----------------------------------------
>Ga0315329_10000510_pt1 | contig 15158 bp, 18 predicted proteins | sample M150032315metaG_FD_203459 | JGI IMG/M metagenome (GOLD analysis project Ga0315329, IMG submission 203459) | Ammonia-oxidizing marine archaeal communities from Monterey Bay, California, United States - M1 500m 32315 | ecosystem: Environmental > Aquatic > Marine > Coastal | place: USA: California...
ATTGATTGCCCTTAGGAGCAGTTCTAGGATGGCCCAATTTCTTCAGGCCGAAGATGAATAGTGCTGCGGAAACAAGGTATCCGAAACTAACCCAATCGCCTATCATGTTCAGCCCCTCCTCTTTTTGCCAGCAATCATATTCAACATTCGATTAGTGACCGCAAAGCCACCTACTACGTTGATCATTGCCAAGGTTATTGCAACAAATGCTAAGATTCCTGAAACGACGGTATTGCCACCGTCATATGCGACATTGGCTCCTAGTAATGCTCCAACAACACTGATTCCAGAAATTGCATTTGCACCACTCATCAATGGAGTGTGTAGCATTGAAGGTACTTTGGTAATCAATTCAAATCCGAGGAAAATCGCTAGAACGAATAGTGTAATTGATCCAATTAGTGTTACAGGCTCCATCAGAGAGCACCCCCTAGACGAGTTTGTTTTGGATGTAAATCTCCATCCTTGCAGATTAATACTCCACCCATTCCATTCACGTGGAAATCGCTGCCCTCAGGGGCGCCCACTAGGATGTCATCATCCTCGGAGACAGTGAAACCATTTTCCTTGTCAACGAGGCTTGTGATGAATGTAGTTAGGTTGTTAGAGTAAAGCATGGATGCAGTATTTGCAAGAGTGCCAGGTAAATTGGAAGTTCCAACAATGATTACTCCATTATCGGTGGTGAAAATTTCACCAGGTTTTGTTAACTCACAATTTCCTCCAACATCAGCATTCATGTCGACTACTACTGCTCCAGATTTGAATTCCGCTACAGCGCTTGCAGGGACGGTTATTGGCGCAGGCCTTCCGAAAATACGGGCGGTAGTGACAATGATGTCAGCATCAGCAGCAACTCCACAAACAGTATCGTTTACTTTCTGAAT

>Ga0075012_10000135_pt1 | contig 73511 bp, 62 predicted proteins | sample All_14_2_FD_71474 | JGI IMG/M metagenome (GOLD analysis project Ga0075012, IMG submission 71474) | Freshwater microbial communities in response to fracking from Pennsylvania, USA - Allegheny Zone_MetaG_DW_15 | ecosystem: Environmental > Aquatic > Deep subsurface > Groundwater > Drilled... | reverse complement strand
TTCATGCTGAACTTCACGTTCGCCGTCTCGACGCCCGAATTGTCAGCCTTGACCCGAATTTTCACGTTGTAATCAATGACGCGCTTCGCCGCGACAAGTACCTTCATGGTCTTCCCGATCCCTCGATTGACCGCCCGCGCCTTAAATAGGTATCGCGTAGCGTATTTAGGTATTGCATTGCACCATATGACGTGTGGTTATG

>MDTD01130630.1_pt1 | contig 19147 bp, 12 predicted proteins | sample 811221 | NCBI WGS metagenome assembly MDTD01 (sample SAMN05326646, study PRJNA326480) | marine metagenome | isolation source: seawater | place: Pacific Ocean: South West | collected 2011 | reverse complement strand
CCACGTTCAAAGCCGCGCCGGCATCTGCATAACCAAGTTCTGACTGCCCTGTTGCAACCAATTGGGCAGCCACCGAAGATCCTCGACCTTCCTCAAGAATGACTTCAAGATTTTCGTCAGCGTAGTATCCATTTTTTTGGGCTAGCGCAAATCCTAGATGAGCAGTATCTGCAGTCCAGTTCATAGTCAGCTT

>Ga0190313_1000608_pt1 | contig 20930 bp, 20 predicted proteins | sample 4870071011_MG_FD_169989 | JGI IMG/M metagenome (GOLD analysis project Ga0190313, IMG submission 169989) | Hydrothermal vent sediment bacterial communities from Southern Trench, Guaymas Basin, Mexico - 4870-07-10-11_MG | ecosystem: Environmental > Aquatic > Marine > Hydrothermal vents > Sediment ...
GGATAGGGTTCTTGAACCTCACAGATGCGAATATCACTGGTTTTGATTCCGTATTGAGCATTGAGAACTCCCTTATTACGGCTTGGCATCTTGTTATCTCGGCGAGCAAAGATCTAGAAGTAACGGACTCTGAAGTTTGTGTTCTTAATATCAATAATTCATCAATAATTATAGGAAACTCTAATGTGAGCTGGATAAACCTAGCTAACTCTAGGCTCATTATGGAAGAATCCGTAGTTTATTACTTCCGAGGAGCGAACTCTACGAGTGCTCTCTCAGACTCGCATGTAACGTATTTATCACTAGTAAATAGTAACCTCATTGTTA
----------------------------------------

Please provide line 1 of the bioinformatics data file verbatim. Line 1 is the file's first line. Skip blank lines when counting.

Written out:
>Ga0315329_10000510_pt1 | contig 15158 bp, 18 predicted proteins | sample M150032315metaG_FD_203459 | JGI IMG/M metagenome (GOLD analysis project Ga0315329, IMG submission 203459) | Ammonia-oxidizing marine archaeal communities from Monterey Bay, California, United States - M1 500m 32315 | ecosystem: Environmental > Aquatic > Marine > Coastal | place: USA: California...